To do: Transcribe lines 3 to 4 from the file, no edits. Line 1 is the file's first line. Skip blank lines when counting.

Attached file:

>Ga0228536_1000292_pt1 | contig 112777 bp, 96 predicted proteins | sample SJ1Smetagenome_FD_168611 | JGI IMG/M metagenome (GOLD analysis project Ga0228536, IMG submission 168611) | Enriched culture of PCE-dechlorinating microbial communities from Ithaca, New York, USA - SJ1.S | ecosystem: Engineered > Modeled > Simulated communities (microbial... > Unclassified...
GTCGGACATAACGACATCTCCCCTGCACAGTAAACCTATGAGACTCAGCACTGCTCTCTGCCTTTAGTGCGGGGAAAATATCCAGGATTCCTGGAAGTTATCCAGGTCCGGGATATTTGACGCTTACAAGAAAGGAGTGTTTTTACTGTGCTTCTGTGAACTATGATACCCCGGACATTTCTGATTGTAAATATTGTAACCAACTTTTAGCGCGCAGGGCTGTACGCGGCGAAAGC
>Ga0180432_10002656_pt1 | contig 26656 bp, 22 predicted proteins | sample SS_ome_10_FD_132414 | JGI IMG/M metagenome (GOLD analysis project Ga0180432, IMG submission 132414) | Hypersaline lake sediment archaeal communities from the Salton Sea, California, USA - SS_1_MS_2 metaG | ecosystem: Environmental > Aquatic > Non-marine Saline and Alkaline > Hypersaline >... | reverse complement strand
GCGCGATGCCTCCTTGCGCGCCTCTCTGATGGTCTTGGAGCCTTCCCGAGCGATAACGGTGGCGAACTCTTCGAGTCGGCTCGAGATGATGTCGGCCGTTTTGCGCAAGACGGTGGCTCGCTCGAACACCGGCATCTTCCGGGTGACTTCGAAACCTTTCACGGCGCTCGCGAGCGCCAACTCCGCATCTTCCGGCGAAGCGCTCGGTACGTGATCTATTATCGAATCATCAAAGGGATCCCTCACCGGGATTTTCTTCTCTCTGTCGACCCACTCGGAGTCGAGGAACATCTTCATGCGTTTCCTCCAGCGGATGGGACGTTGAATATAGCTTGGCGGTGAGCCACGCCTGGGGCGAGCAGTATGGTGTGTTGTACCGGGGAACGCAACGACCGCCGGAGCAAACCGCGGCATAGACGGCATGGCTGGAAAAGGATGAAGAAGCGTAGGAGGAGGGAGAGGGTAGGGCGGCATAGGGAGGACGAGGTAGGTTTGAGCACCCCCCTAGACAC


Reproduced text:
>Ga0180432_10002656_pt1 | contig 26656 bp, 22 predicted proteins | sample SS_ome_10_FD_132414 | JGI IMG/M metagenome (GOLD analysis project Ga0180432, IMG submission 132414) | Hypersaline lake sediment archaeal communities from the Salton Sea, California, USA - SS_1_MS_2 metaG | ecosystem: Environmental > Aquatic > Non-marine Saline and Alkaline > Hypersaline >... | reverse complement strand
GCGCGATGCCTCCTTGCGCGCCTCTCTGATGGTCTTGGAGCCTTCCCGAGCGATAACGGTGGCGAACTCTTCGAGTCGGCTCGAGATGATGTCGGCCGTTTTGCGCAAGACGGTGGCTCGCTCGAACACCGGCATCTTCCGGGTGACTTCGAAACCTTTCACGGCGCTCGCGAGCGCCAACTCCGCATCTTCCGGCGAAGCGCTCGGTACGTGATCTATTATCGAATCATCAAAGGGATCCCTCACCGGGATTTTCTTCTCTCTGTCGACCCACTCGGAGTCGAGGAACATCTTCATGCGTTTCCTCCAGCGGATGGGACGTTGAATATAGCTTGGCGGTGAGCCACGCCTGGGGCGAGCAGTATGGTGTGTTGTACCGGGGAACGCAACGACCGCCGGAGCAAACCGCGGCATAGACGGCATGGCTGGAAAAGGATGAAGAAGCGTAGGAGGAGGGAGAGGGTAGGGCGGCATAGGGAGGACGAGGTAGGTTTGAGCACCCCCCTAGACAC